However, if given a chance to compile their own contemporary moral code they would rate 'thou shalt not be racist', 'thou shalt care for the environment' and 'thou shalt not drink and drive' among the most important.
Hovering outside their 10 are 'thou shalt not be sexist', 'fiddle taxes' or 'smoke cigarettes'.
The poll of 1,200 people aged between 15 and 35, carried out by Mori on behalf of Radio 1, found that the personalities deemed most appropriate to draw up a revised list of commandments were Mother Teresa, the Pope and the Archbishop of Canterbury.
The most popular secular candidates were Richard Branson (reassuring associations with Virgin), Oprah Winfrey and David Bellamy (beard). They are closely followed by Bob Geldof (currently in the wilderness) and Tony Blair (has a friend called John).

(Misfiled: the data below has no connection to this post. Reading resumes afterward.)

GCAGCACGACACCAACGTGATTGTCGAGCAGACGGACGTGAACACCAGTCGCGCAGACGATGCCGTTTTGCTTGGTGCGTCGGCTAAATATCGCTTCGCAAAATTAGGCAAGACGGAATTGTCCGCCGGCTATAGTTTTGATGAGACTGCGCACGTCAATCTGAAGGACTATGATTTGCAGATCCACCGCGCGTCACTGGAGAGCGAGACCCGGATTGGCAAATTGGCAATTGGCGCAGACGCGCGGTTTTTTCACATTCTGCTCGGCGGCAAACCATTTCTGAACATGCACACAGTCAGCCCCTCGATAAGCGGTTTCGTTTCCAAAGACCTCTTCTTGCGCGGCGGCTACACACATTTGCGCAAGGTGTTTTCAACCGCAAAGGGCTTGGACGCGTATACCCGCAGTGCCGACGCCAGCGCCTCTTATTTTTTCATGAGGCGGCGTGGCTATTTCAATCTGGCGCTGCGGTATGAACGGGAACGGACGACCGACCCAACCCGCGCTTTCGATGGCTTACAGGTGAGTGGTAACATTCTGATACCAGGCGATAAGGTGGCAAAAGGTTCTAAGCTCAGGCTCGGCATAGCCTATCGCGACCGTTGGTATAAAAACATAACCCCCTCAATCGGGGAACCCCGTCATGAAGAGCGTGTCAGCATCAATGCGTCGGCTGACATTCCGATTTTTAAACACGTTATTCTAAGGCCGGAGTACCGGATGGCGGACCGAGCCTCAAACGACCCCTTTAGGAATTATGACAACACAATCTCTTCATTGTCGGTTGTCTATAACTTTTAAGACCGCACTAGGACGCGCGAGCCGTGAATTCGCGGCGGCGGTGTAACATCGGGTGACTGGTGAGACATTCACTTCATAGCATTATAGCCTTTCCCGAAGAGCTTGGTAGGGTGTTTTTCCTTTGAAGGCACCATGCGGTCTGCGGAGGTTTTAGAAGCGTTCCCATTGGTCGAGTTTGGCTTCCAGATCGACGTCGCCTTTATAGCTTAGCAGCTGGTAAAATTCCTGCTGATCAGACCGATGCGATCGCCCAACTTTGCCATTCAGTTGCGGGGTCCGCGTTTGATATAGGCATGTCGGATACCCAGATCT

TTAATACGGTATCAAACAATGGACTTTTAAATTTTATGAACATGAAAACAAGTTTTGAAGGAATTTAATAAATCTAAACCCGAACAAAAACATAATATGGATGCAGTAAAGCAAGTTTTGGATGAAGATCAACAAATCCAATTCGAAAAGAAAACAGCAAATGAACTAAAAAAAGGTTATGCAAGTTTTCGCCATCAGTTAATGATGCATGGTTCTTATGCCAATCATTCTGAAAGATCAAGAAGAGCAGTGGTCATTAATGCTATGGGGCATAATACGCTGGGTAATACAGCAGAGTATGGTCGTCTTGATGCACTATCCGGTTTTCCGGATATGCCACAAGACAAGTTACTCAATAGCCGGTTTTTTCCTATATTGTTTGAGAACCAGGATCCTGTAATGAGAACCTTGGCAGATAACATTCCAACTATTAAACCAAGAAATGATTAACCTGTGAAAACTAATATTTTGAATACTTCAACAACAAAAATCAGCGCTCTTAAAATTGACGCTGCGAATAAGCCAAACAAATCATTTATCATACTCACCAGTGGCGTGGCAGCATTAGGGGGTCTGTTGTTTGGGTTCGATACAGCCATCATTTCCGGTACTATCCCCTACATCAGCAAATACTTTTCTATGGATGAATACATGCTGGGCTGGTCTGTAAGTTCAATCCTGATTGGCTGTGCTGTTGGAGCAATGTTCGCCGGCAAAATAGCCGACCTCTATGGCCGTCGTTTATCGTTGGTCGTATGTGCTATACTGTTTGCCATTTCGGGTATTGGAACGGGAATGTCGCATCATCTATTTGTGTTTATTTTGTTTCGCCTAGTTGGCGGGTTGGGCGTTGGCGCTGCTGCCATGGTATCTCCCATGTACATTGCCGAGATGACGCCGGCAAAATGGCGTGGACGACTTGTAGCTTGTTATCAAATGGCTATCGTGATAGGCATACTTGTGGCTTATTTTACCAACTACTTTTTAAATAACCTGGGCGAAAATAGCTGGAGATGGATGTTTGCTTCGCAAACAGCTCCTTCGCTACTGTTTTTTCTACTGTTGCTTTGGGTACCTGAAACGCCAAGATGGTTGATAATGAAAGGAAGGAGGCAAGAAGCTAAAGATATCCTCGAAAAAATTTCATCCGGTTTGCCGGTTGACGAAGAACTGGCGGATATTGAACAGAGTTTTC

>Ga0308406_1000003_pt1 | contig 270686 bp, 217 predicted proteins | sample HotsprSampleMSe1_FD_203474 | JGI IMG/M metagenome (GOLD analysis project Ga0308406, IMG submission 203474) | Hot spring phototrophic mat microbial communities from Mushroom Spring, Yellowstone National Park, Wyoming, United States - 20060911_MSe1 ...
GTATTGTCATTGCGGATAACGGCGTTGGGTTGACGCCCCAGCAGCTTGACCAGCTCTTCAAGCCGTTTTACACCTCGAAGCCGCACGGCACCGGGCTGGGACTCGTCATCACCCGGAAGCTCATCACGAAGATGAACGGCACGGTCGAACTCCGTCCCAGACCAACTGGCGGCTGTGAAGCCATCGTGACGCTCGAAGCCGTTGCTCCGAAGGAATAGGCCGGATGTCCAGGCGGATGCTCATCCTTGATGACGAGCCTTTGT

Pop idols U2 and Madonna were considered among the least appropriate.
Although spectacularly weak on 'thou shalt not commit adultery', Prince Charles and Paddy Ashdown were favoured by 9 and 5 per cent respectively as potential late 20th-century moral scribes.
Nearly two-thirds of those questioned felt the younger generation was experiencing a moral crisis, but more than half said the Church had little to offer. Government ministers, the Royal Family and national newspapers were all considered to be poor at setting and upholding moral standards. Schools, doctors and parents were thought to be doing a good job. Fidelity and honesty were more important to women (78 and 76 per cent respectively) than to men (69 and 66 per cent).